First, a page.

“It is inconsistent for the Government to be supporting a referendum on euthanasia but not on abortion, when both are sensitive life and death issues at the beginning and end of life. It is also inconsistent that Parliament is having a say on the topic and wording on the euthanasia referendum, but being excluded from any input on the referendum for recreational cannabis.
“The hypocrisy of the Referendum Bill is that it only applies to the 2020 Election. This is the Government writing the election’s rules to suit itself but not wanting any future Government to have these new powers.
“It is also inappropriate for the Government to be setting up a new unit in the Ministry of Justice to manage and monitor the public debate on these referendum. The Government has a clear preference of outcome on these referendum and any controls on free speech need to be completely independent such as the Electoral Commission.
“National wants a consistent and principled approach. We need to respect our democratic traditions. The topics and wording of questions for referendum at General Elections needs to be subject to a proper public and parliamentary process.”
The problems with Census 2018 continue with the population data out today, a year late, and the scramble to complete electorate boundaries for the 2020 election, National’s Electoral Law spokesperson Dr Nick Smith says.
“It is difficult to have confidence in today’s population figures and the decisions on the allocation of General, Maori and List seats when 16 per cent of New Zealanders did not complete Census 2018 and when Statistics New Zealand acknowledges eight per cent of people cannot be placed in a specific place.
“National’s preference was for Election 2020 to be conducted on the same boundaries as for 2017 and for a new census to be conducted in 2021.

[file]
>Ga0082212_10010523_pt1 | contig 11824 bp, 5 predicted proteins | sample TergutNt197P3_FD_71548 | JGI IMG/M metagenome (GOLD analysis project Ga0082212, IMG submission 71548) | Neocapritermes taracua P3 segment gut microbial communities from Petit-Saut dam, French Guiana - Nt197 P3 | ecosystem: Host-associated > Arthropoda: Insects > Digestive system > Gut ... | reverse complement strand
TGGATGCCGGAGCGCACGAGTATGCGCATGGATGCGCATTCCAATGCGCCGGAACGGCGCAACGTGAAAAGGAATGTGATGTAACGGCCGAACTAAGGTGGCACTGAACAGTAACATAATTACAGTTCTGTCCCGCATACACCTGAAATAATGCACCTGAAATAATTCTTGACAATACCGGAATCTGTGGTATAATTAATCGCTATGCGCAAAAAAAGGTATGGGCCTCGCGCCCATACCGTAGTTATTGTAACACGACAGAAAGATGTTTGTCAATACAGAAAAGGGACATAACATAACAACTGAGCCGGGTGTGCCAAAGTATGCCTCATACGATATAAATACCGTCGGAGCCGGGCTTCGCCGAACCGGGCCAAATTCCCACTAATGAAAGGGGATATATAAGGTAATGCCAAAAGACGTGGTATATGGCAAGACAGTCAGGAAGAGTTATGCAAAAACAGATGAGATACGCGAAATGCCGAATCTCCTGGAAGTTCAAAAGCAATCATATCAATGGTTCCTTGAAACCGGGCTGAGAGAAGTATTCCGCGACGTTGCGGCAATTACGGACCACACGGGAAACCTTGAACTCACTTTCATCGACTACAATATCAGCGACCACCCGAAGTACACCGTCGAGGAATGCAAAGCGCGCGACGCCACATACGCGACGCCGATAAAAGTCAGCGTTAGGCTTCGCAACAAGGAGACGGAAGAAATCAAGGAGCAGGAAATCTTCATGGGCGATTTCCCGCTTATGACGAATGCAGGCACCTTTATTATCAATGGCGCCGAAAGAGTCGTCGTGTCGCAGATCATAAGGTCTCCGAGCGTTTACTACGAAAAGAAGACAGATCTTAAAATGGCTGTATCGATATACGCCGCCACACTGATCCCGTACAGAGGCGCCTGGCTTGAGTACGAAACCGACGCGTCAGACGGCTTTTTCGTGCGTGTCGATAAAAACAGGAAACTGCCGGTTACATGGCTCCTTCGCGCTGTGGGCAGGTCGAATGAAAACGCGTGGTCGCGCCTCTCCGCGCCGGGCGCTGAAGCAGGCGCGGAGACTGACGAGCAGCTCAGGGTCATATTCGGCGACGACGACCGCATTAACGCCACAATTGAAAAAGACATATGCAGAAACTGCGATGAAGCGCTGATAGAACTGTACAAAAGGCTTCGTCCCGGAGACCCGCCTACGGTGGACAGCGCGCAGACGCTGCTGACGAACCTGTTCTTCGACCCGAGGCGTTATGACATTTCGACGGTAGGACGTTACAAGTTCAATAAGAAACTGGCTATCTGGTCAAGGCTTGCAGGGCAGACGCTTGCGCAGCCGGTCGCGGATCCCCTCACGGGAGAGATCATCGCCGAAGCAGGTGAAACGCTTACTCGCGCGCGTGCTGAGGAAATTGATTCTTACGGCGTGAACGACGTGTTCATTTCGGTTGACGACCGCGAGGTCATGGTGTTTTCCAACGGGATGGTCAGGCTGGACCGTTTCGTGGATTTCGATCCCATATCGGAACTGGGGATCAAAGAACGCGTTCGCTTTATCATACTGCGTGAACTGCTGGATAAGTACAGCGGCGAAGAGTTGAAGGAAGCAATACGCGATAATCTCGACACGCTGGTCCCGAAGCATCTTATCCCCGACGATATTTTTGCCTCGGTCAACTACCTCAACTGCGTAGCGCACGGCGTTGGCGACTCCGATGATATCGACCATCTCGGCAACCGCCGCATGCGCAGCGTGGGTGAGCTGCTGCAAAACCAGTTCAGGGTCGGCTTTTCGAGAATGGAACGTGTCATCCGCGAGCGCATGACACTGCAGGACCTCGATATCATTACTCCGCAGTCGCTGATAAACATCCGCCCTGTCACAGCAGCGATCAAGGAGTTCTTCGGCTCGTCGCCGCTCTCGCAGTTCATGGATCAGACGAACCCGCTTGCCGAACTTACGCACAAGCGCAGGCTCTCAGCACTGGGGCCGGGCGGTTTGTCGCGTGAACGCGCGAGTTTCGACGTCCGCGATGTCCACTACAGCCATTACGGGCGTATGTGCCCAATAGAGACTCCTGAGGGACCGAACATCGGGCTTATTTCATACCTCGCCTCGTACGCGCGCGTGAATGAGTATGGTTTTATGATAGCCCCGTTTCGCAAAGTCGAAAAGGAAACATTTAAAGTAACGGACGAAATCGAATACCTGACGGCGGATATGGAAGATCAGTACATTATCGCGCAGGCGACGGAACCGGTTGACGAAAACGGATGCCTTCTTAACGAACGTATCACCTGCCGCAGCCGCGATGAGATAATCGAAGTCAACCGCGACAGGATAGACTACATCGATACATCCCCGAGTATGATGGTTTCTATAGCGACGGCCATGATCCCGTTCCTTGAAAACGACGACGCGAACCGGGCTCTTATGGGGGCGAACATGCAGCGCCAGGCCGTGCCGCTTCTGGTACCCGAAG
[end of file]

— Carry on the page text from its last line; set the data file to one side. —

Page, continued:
“The timetable is becoming incredibly tight with the new electoral boundaries now not to be finalised until April 2020 and the election scheduled to be only a few months after that.
“The key issue for National is the accuracy of this population data. It is inevitable that the backfilling of data for the 800,000 people who did not complete the census will not be as reliable.
“National has doubts as to whether these numbers are sufficiently robust for determining the boundaries for electorates for the 2020 Election.
“We will be closely scrutinising today’s reports and the process through the Representation Commission to determine whether we can have confidence in the final outcome.”
The Government must reconsider its Referendum Framework Bill after its own Legislative Design and Advisory Committee (LDAC) has criticised it as being against free and fair elections, National’s Electoral Law Spokesperson Nick Smith says.
“The LDAC has raised concerns that the Executive’s power to frame questions to be put in front of voters at the time of a General Election, without Parliamentary input, creates a power imbalance between the branches of Government.
“The Committee has warned that giving the Executive a broad power to procure a referendum and frame the wording of it, would bring into question the neutrality and impartiality of free and fair elections.
“Alarm bells are ringing over this Bill. The Law Society says it compromises public engagement and representative democracy and the Regulations Review Committee says it contains ‘Henry the Eighth’ type powers.
“Officials have rightly highlighted the parallels between this Bill and the constitutional mess in the United Kingdom over the Brexit Referendum. That situation has seen the Conservative Government unable to internally resolve its issues over European Union membership. We could see a similar stagnation in process in New Zealand given the differences between coalition parties over recreational cannabis use.
“The Government is making a hash of the recreational cannabis referendum and tarnishing New Zealand’s democratic traditions through this shambolic process.
“The Government should heed this critical advice, withdraw the Bill and introduce a new Bill that sets out detailed wording and process specifically for the cannabis referendum.”
The LDAC’s concerns can be found here.
National rejects the proposals for Māori being given an ownership interest in freshwater as proposed by the Waitangi Tribunal report, National’s Crown-Māori Relations spokesperson Nick Smith says.
“National has consistently and sensibly maintained that no one owns freshwater. We urge the Government to reject the more radical recommendations in this report on water ownership. The Government is creating uncertainty and confusion by not clearly ruling out Māori having an ownership interest in freshwater.